THIRD ANNUAL BRAIN BOLT 5K TO HELP VICTIMS OF TRAUMATIC BRAIN INJURIES
Indianapolis, IN—Goodman Campbell Brain and Spine (GCBS) is proud to announce our Third Annual Brain Bolt 5K Run/Walk. This year’s race will once again benefit the treatment and care of traumatic brain injuries.
Brain Bolt 5K will be held on Saturday, October 7 at 10:00 a.m. at the Carmel Gazebo at Civic Square in Carmel. It is a family-friendly 5K that will take on a festival atmosphere featuring musical entertainment, food trucks, and activities for kids on the gazebo’s grass lawn. Regional trauma specialists will educate attendees on preventing head and spine injuries, and GCBS’ MEGA Brain—an inflatable, interactive, walk-through exhibit—will also be on display.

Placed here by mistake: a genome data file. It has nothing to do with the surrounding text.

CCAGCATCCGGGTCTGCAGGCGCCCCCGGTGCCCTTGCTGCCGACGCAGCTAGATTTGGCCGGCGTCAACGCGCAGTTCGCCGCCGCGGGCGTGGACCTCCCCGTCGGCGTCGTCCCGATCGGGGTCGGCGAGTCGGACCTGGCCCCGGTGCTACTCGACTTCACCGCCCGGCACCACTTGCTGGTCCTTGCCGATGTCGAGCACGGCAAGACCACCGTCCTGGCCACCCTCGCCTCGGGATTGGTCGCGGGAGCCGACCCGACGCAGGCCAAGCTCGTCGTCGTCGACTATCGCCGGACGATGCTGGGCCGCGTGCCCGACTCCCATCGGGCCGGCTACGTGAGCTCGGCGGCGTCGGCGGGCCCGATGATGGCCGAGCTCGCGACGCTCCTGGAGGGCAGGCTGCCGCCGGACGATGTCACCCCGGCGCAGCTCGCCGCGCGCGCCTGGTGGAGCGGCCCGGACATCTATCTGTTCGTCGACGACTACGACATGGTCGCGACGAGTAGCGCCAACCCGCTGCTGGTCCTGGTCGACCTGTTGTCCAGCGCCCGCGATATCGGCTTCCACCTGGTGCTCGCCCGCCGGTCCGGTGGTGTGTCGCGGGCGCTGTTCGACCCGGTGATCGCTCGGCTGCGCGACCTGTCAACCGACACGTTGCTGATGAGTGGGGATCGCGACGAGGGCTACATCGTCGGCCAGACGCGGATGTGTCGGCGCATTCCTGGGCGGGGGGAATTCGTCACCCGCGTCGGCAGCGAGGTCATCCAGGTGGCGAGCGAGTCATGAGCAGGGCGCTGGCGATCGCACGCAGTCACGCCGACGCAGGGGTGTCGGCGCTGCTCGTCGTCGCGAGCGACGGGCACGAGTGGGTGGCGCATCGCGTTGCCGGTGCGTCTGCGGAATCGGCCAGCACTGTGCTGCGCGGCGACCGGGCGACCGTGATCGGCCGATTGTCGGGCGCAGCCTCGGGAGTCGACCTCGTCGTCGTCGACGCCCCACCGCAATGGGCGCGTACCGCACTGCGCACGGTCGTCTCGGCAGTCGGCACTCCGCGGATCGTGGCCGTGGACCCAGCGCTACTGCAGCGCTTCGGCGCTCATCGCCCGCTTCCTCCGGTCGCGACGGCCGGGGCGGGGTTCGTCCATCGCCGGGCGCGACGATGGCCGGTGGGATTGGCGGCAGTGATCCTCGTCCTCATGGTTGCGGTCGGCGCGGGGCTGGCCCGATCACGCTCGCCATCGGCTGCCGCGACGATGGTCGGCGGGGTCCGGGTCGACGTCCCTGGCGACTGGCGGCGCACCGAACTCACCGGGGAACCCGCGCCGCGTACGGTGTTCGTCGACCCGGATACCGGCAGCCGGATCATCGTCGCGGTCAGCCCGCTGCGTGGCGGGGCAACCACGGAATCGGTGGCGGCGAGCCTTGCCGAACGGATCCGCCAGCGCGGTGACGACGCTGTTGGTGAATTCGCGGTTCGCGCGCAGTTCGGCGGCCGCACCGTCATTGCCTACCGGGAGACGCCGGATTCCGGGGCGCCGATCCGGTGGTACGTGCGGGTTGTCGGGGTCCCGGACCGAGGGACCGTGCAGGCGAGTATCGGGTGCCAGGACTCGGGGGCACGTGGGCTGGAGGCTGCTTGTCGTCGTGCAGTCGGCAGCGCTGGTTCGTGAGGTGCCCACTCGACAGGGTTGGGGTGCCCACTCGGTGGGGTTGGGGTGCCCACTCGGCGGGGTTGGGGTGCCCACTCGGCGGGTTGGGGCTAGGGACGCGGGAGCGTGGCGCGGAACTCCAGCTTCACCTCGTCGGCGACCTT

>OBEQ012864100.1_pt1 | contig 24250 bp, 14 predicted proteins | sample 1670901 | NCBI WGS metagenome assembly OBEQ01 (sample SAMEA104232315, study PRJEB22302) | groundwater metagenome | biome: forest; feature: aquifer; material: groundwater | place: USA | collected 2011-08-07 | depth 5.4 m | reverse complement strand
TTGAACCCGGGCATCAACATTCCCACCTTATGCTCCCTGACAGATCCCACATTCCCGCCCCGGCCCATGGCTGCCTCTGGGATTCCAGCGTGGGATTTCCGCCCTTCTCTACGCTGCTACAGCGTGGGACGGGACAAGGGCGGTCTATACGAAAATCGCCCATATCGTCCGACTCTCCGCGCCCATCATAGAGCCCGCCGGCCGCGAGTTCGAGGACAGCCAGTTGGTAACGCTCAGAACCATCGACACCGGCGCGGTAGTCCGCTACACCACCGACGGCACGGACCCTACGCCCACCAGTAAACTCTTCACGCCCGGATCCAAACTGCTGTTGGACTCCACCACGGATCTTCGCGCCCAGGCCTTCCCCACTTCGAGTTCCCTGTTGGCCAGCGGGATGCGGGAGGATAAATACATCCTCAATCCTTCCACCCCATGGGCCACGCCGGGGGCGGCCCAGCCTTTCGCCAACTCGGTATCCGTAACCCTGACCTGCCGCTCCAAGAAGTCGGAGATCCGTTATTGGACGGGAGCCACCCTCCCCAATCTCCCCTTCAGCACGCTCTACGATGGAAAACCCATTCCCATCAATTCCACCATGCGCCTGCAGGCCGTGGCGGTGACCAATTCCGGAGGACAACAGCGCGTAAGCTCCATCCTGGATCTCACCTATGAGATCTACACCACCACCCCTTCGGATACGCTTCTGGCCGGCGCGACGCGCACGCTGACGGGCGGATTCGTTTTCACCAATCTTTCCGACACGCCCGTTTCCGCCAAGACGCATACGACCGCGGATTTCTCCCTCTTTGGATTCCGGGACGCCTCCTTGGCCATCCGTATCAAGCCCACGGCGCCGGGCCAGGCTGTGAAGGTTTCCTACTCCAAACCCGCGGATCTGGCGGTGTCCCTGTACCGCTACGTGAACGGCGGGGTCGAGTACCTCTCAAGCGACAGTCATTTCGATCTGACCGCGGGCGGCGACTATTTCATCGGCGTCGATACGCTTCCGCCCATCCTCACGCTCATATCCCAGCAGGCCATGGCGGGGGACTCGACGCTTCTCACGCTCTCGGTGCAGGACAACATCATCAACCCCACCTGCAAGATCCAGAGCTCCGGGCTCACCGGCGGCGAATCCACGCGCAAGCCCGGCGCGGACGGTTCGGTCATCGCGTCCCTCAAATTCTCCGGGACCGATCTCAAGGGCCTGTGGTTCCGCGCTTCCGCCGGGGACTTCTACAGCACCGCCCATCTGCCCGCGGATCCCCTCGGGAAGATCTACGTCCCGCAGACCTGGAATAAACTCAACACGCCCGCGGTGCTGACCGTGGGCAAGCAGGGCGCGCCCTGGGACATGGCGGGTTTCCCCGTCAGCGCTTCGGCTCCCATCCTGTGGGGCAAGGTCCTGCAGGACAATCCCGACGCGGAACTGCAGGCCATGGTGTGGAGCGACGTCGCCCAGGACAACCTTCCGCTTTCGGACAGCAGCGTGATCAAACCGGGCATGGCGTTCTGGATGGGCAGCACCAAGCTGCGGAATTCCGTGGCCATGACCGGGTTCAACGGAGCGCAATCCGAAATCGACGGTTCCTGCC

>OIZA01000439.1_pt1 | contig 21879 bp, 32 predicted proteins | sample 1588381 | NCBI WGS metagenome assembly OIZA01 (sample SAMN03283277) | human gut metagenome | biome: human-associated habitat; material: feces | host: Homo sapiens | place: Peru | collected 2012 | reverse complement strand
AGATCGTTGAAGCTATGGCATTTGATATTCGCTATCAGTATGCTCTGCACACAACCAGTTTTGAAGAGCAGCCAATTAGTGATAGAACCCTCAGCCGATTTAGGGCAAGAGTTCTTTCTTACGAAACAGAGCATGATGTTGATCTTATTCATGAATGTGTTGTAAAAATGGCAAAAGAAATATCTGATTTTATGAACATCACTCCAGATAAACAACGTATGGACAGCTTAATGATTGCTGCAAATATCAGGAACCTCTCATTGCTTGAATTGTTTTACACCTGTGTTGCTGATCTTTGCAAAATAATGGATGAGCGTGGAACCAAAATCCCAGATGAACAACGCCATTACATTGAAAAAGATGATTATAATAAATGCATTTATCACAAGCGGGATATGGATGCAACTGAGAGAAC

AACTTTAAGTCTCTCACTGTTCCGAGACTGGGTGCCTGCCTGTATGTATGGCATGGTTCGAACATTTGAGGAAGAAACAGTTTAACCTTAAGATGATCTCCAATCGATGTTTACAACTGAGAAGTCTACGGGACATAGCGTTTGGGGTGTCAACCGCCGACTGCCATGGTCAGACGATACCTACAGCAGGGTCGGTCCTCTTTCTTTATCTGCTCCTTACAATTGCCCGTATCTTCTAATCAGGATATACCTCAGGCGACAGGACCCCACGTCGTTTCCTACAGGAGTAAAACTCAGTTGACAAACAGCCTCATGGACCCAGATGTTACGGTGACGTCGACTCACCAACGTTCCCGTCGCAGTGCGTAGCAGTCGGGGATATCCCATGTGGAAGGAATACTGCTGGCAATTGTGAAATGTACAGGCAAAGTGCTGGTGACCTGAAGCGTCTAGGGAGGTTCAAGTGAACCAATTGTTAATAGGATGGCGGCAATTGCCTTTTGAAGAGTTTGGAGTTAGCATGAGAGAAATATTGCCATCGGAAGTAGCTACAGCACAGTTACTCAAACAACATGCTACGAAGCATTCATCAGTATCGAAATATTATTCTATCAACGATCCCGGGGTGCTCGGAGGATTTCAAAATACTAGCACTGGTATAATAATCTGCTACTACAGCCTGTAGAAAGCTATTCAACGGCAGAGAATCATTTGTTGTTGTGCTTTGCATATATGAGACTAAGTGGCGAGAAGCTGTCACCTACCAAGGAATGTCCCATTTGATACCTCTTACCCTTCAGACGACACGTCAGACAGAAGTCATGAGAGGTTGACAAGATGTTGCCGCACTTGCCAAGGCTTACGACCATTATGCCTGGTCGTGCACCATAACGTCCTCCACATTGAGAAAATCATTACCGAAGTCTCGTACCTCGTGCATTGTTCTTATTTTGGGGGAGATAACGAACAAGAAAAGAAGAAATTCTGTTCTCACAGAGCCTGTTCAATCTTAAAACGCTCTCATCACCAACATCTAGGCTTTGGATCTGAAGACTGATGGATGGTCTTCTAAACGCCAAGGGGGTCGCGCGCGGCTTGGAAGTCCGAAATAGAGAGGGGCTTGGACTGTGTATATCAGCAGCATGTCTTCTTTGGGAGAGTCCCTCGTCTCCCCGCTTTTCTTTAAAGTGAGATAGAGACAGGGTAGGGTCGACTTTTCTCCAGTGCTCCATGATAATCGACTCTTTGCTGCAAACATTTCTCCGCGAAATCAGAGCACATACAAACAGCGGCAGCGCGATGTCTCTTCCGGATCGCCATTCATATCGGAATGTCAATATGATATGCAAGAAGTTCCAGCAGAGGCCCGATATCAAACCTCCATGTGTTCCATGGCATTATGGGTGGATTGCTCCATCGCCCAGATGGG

Early-bird registration is available from July 1 through September 1 for $25 and includes a commemorative race t-shirt.
We anticipate more than 450 race participants—many of whom are survivors of brain and spine injuries—in hopes of surpassing our 2016 fundraising totals of nearly $60,000.
“We are excited to continue the tradition of the Brain Bolt 5K and look forward to a fun, family event to support Hoosiers across our state who suffer unimaginable injuries of the head and spine,” said Derek Cantrell, Executive Director of Finance and Administration for GCBS.
Each year, more than 50,000 people in Indiana sustain traumatic brain injuries. The immediate, life-saving efforts of the neurotrauma teams at local Level 1 Trauma Centers provide these patients the best hope for surviving and coping with their injuries. All proceeds of the Brain Bolt 5K will support the efforts of the Neurosurgery Foundation at Goodman Campbell to help fund pilot research projects in traumatic brain injury, a follow-up clinic for patients for after-injury care, and will support GCBS’ neurotrauma databases.
WHAT: Brain Bolt 5K Run/Walk
WHEN: Saturday, October 7, 2017
On-site Registration opens at 9 a.m.
Race begins at 10 a.m.
WHERE: Carmel Gazebo, 1 Civic Square, Carmel, IN
To read about last year’s race, click here
About Goodman Campbell Brain and Spine